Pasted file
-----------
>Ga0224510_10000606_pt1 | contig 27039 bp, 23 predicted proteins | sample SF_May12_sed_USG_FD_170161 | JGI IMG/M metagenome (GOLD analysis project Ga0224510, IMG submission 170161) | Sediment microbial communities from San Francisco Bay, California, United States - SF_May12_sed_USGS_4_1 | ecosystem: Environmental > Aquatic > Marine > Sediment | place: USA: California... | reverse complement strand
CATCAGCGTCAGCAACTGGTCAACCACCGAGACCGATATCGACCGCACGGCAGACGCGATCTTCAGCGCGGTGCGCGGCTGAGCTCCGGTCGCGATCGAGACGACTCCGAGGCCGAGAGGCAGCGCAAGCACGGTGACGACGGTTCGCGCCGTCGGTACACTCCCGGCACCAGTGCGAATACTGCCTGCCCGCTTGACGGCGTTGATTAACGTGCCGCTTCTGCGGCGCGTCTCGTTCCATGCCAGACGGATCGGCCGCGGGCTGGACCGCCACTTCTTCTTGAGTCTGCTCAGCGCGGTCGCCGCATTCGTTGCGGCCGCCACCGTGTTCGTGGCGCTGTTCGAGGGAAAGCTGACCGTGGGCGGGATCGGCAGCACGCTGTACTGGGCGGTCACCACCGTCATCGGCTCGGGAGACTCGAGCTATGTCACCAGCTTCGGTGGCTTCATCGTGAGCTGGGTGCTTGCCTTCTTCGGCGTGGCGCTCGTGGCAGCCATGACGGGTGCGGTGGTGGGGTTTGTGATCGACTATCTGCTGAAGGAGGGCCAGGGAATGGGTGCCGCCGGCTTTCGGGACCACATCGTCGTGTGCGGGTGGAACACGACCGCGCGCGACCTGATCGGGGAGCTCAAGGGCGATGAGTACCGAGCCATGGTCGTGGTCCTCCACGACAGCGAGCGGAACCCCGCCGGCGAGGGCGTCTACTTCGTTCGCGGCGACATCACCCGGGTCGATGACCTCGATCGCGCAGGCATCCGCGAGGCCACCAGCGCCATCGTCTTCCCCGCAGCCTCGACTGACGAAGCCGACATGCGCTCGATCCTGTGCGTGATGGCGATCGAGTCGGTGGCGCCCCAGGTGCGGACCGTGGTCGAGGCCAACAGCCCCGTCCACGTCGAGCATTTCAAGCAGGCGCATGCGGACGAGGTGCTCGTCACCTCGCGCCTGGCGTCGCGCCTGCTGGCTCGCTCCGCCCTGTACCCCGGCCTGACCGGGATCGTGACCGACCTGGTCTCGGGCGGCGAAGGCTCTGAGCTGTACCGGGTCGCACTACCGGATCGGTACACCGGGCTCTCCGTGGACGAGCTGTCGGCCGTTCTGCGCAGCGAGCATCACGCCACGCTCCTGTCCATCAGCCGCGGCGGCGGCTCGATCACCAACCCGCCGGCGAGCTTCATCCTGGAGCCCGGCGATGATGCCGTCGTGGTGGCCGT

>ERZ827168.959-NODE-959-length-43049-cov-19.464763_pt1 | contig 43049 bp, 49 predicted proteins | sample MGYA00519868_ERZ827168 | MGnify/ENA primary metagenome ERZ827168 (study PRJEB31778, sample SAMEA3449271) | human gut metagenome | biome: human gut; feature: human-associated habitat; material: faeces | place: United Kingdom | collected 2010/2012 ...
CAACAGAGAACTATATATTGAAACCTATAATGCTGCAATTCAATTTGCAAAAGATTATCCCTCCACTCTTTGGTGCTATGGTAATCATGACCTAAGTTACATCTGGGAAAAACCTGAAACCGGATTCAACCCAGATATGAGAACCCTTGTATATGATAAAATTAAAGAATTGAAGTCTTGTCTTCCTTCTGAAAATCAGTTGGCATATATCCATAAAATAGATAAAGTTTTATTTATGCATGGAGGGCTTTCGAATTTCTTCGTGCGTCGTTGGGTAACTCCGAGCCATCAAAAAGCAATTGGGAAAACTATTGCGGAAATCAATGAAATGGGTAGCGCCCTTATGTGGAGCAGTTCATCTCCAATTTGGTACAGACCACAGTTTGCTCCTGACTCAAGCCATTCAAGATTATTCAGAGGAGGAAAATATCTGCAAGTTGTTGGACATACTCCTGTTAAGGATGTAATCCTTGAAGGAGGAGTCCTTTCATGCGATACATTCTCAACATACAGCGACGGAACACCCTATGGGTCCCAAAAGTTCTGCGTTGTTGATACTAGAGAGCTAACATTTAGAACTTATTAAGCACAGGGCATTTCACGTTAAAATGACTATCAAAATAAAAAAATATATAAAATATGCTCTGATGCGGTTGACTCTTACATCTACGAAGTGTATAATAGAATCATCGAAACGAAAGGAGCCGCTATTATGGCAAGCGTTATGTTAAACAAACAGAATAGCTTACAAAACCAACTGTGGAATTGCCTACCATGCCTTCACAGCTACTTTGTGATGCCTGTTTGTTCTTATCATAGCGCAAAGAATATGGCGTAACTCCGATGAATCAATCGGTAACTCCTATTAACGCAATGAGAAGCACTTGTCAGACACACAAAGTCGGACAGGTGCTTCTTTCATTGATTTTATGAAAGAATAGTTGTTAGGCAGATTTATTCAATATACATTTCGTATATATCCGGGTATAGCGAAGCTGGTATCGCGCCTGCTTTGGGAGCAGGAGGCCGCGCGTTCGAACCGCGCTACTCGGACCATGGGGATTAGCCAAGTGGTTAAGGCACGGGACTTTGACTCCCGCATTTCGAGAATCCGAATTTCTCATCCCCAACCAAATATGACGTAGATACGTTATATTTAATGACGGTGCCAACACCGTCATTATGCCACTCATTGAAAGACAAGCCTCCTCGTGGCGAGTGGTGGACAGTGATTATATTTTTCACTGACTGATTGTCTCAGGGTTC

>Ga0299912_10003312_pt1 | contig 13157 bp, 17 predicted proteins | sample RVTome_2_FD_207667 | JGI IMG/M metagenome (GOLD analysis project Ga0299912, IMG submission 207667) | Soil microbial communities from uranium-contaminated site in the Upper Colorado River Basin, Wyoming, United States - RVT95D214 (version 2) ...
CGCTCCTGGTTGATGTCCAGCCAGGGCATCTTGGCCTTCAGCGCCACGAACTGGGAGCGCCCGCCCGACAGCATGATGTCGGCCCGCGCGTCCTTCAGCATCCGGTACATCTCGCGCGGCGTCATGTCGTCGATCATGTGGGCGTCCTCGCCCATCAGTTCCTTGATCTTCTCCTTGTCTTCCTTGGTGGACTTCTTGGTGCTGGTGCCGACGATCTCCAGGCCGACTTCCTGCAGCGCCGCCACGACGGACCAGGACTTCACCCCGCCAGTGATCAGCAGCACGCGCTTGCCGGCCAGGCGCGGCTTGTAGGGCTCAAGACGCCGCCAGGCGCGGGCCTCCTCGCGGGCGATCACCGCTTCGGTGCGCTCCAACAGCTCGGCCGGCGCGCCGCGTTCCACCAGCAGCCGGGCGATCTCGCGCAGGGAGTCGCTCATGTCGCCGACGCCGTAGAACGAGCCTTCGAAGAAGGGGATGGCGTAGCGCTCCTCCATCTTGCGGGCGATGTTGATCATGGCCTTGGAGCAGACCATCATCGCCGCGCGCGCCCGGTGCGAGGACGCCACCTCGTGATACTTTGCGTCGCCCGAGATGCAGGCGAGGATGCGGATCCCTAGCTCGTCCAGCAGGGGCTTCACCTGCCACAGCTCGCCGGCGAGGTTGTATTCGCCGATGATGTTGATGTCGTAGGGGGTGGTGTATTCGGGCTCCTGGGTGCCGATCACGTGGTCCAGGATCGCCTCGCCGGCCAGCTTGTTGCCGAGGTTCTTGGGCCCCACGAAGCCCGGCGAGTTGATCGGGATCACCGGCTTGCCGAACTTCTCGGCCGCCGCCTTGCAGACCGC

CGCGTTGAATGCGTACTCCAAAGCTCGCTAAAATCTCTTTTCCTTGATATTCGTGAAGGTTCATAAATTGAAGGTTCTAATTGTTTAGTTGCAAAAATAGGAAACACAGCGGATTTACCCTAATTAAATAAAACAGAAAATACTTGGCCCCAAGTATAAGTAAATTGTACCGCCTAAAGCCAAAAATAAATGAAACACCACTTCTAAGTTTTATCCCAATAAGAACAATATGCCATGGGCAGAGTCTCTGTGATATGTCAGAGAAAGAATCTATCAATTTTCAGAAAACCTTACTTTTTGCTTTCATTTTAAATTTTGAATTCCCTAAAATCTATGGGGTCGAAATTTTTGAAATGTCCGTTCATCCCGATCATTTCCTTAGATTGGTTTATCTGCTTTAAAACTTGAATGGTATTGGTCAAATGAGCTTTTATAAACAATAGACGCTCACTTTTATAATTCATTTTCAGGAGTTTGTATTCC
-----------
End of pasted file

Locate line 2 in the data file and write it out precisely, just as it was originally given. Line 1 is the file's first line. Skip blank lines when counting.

CATCAGCGTCAGCAACTGGTCAACCACCGAGACCGATATCGACCGCACGGCAGACGCGATCTTCAGCGCGGTGCGCGGCTGAGCTCCGGTCGCGATCGAGACGACTCCGAGGCCGAGAGGCAGCGCAAGCACGGTGACGACGGTTCGCGCCGTCGGTACACTCCCGGCACCAGTGCGAATACTGCCTGCCCGCTTGACGGCGTTGATTAACGTGCCGCTTCTGCGGCGCGTCTCGTTCCATGCCAGACGGATCGGCCGCGGGCTGGACCGCCACTTCTTCTTGAGTCTGCTCAGCGCGGTCGCCGCATTCGTTGCGGCCGCCACCGTGTTCGTGGCGCTGTTCGAGGGAAAGCTGACCGTGGGCGGGATCGGCAGCACGCTGTACTGGGCGGTCACCACCGTCATCGGCTCGGGAGACTCGAGCTATGTCACCAGCTTCGGTGGCTTCATCGTGAGCTGGGTGCTTGCCTTCTTCGGCGTGGCGCTCGTGGCAGCCATGACGGGTGCGGTGGTGGGGTTTGTGATCGACTATCTGCTGAAGGAGGGCCAGGGAATGGGTGCCGCCGGCTTTCGGGACCACATCGTCGTGTGCGGGTGGAACACGACCGCGCGCGACCTGATCGGGGAGCTCAAGGGCGATGAGTACCGAGCCATGGTCGTGGTCCTCCACGACAGCGAGCGGAACCCCGCCGGCGAGGGCGTCTACTTCGTTCGCGGCGACATCACCCGGGTCGATGACCTCGATCGCGCAGGCATCCGCGAGGCCACCAGCGCCATCGTCTTCCCCGCAGCCTCGACTGACGAAGCCGACATGCGCTCGATCCTGTGCGTGATGGCGATCGAGTCGGTGGCGCCCCAGGTGCGGACCGTGGTCGAGGCCAACAGCCCCGTCCACGTCGAGCATTTCAAGCAGGCGCATGCGGACGAGGTGCTCGTCACCTCGCGCCTGGCGTCGCGCCTGCTGGCTCGCTCCGCCCTGTACCCCGGCCTGACCGGGATCGTGACCGACCTGGTCTCGGGCGGCGAAGGCTCTGAGCTGTACCGGGTCGCACTACCGGATCGGTACACCGGGCTCTCCGTGGACGAGCTGTCGGCCGTTCTGCGCAGCGAGCATCACGCCACGCTCCTGTCCATCAGCCGCGGCGGCGGCTCGATCACCAACCCGCCGGCGAGCTTCATCCTGGAGCCCGGCGATGATGCCGTCGTGGTGGCCGT